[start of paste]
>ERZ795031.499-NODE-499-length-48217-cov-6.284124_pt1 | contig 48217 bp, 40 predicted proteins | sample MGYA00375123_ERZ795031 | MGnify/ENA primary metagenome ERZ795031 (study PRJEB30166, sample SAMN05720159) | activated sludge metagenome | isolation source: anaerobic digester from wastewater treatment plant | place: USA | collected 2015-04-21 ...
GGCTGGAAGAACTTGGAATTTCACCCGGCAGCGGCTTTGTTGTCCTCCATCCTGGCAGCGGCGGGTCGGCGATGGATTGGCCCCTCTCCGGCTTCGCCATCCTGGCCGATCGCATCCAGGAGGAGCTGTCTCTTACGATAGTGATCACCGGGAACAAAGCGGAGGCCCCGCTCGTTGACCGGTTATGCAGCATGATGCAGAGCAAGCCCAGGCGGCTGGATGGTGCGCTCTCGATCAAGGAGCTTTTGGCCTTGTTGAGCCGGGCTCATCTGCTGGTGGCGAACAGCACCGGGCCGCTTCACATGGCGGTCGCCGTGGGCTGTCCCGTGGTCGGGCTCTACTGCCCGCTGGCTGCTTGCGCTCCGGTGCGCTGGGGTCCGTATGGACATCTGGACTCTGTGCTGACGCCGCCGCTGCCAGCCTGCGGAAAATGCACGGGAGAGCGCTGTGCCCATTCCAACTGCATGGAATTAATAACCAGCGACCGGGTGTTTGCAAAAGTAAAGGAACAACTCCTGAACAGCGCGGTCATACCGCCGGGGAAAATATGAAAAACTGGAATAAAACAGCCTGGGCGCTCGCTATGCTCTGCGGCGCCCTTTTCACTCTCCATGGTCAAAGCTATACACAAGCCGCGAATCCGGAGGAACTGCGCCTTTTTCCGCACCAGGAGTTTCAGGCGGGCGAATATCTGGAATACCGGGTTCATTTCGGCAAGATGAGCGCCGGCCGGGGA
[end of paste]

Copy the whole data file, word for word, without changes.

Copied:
>ERZ795031.499-NODE-499-length-48217-cov-6.284124_pt1 | contig 48217 bp, 40 predicted proteins | sample MGYA00375123_ERZ795031 | MGnify/ENA primary metagenome ERZ795031 (study PRJEB30166, sample SAMN05720159) | activated sludge metagenome | isolation source: anaerobic digester from wastewater treatment plant | place: USA | collected 2015-04-21 ...
GGCTGGAAGAACTTGGAATTTCACCCGGCAGCGGCTTTGTTGTCCTCCATCCTGGCAGCGGCGGGTCGGCGATGGATTGGCCCCTCTCCGGCTTCGCCATCCTGGCCGATCGCATCCAGGAGGAGCTGTCTCTTACGATAGTGATCACCGGGAACAAAGCGGAGGCCCCGCTCGTTGACCGGTTATGCAGCATGATGCAGAGCAAGCCCAGGCGGCTGGATGGTGCGCTCTCGATCAAGGAGCTTTTGGCCTTGTTGAGCCGGGCTCATCTGCTGGTGGCGAACAGCACCGGGCCGCTTCACATGGCGGTCGCCGTGGGCTGTCCCGTGGTCGGGCTCTACTGCCCGCTGGCTGCTTGCGCTCCGGTGCGCTGGGGTCCGTATGGACATCTGGACTCTGTGCTGACGCCGCCGCTGCCAGCCTGCGGAAAATGCACGGGAGAGCGCTGTGCCCATTCCAACTGCATGGAATTAATAACCAGCGACCGGGTGTTTGCAAAAGTAAAGGAACAACTCCTGAACAGCGCGGTCATACCGCCGGGGAAAATATGAAAAACTGGAATAAAACAGCCTGGGCGCTCGCTATGCTCTGCGGCGCCCTTTTCACTCTCCATGGTCAAAGCTATACACAAGCCGCGAATCCGGAGGAACTGCGCCTTTTTCCGCACCAGGAGTTTCAGGCGGGCGAATATCTGGAATACCGGGTTCATTTCGGCAAGATGAGCGCCGGCCGGGGA